The US Department of Energy recently released a report through its Office of Science detailing the top ten research challenges in reaching the level of exascale computing, once again calling on UT’s Jack Dongarra for input.
Dongarra, a Distinguished Professor in the College of Engineering‘s Department of Electrical Engineering and Computer Science, director of the Innovative Computing Laboratory and one of five National Academy of Engineering members at UT, has long been at the forefront of exascale computing, or computing at roughly a thousand times the capability of recent supercomputers.
An icon in his field, Dongarra is a lead author of the Top500, a list he helped start in 1993 to measure the world’s fastest computers as well as numerous software packages for high-performance computing.
As such, he is uniquely positioned to help current and future scientists achieve the exascale goal and has been made a member of the Department of Energy subcommittee studying how to achieve that goal.
“Numerous reports have documented the technical challenges and nonviability of simply scaling existing computer designs to reach exascale,” said Dongarra. “Drawing from these reports and experience, our subcommittee has identified the top 10 computing technology advancements that are critical to making a productive, economically viable exascale system.”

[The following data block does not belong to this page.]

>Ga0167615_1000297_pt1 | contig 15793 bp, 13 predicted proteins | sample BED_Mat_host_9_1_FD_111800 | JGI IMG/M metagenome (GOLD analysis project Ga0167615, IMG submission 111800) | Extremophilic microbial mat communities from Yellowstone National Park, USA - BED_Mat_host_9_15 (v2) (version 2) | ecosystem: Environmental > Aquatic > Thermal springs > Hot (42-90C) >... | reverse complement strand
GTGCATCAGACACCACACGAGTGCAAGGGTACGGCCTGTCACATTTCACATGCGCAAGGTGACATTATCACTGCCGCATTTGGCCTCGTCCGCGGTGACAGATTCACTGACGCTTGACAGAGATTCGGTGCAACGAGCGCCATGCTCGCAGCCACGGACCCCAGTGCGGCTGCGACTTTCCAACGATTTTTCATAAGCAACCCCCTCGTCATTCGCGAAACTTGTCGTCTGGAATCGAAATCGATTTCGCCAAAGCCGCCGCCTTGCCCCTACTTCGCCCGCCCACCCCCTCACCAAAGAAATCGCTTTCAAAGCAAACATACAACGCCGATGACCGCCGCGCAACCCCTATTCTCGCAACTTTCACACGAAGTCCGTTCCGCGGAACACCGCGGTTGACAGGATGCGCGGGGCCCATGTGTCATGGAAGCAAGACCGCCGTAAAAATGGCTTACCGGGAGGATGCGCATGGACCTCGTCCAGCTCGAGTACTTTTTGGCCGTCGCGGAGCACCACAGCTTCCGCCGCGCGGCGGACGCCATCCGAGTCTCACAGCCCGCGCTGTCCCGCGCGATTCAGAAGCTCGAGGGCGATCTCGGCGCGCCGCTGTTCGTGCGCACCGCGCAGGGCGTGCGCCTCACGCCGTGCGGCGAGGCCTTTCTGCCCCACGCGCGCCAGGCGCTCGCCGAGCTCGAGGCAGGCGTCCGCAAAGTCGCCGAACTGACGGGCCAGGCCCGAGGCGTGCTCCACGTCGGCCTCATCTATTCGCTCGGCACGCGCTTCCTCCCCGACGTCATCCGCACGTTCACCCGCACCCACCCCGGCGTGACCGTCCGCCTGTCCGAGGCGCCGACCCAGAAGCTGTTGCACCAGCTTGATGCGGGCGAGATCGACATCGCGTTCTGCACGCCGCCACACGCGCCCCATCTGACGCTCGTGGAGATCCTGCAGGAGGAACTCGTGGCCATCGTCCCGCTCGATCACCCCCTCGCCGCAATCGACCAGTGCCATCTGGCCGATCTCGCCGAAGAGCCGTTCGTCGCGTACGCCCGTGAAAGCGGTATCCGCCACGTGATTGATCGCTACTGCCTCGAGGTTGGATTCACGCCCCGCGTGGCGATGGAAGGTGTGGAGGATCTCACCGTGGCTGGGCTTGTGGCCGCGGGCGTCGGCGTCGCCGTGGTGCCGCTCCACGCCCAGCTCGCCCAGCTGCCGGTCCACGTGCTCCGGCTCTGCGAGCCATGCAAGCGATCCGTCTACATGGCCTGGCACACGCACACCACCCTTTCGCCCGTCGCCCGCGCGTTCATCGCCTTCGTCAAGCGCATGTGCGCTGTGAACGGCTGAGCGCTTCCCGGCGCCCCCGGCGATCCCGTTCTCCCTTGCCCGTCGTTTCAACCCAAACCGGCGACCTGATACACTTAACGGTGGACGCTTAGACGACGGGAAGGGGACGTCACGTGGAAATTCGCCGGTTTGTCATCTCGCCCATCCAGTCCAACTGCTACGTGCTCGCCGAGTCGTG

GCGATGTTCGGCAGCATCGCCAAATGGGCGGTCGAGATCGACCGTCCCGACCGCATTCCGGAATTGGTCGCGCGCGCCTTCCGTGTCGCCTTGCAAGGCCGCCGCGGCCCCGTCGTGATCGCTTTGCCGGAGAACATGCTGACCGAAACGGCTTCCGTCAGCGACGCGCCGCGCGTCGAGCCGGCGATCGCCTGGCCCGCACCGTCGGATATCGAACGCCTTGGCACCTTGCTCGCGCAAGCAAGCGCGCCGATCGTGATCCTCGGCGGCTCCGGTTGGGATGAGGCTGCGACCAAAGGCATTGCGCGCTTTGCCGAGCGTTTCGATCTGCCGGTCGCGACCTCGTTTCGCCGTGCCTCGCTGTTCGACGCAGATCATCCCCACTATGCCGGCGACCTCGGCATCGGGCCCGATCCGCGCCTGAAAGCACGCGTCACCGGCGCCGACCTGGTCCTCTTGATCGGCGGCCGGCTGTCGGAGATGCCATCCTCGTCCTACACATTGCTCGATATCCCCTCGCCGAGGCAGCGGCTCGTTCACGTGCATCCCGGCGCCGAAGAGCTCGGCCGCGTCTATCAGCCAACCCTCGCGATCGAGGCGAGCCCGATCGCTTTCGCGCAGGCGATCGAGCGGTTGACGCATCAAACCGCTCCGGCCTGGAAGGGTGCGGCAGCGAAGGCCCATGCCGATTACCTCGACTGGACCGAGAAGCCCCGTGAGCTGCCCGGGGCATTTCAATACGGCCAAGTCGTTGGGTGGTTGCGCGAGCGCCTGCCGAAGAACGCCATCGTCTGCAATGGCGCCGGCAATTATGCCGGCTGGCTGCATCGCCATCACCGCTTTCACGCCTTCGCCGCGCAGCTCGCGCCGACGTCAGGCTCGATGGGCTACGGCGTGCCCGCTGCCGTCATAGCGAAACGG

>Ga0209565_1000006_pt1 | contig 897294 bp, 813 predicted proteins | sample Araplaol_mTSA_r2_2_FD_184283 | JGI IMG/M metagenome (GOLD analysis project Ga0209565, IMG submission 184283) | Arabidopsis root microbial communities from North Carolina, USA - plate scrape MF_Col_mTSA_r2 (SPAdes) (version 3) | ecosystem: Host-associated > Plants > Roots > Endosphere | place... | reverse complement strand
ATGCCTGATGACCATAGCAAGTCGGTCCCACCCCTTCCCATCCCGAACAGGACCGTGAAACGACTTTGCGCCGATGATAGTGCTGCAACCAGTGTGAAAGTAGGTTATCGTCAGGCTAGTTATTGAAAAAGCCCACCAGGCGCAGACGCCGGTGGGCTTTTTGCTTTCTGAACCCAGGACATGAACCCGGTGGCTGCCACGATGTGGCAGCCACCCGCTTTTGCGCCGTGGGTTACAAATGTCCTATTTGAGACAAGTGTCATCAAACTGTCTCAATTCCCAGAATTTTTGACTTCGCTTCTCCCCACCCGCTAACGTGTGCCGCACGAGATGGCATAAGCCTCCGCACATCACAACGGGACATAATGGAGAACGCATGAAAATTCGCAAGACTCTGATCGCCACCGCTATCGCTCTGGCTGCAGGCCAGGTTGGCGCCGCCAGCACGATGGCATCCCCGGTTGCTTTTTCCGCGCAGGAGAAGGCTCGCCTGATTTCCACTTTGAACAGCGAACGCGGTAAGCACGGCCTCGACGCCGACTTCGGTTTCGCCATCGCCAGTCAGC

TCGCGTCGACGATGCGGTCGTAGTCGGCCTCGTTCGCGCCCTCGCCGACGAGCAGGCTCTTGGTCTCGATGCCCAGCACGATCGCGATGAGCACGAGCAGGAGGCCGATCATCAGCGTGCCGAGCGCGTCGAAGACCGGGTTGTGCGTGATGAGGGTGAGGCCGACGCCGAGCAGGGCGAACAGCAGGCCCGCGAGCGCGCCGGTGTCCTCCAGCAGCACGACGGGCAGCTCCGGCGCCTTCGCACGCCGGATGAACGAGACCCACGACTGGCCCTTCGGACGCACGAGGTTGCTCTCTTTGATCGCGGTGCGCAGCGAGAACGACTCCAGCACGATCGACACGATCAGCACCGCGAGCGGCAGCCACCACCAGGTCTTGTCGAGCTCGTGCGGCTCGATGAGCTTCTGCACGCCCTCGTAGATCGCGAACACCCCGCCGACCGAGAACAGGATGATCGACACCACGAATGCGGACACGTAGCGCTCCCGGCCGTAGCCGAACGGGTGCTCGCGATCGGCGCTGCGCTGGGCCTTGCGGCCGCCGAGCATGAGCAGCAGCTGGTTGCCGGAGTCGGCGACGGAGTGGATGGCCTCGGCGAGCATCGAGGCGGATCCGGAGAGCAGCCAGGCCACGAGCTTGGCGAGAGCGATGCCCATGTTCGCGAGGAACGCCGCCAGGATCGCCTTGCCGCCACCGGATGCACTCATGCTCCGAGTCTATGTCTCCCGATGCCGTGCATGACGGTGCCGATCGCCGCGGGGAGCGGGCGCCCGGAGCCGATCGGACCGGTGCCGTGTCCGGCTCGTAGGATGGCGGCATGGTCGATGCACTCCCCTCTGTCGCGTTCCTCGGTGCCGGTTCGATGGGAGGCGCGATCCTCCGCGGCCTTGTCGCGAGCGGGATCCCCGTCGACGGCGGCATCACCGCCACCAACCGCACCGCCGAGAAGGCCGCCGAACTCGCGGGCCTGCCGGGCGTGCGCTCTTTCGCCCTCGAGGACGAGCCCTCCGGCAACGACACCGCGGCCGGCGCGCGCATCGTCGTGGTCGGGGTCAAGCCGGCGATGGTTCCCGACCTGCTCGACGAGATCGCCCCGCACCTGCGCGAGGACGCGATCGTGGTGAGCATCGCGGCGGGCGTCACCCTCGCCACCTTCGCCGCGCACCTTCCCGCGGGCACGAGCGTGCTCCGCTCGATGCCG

Dongarra explained that the challenge on the technical side typically has to do with one of five areas: energy consumption, memory performance, resilience, an extreme number of simultaneous calculations and the use of big data.
“Exascale is just the next major milestone in a process of exponential improvement that has continued for over half a century,” said Dongarra. “The need to advance our understanding of the universe is without bounds, as is the need for modeling and computing the phenomena around us. For example, everyone is concerned about climate change and we need computers to help in modeling the climate.”
“We will probably reach exascale computing in the United States around 2022,” said Dongarra. “The computational challenge for doing oceanic clouds, ice, and topography are all tremendously important. And today we need at least two orders of magnitude improvement on that problem alone.”
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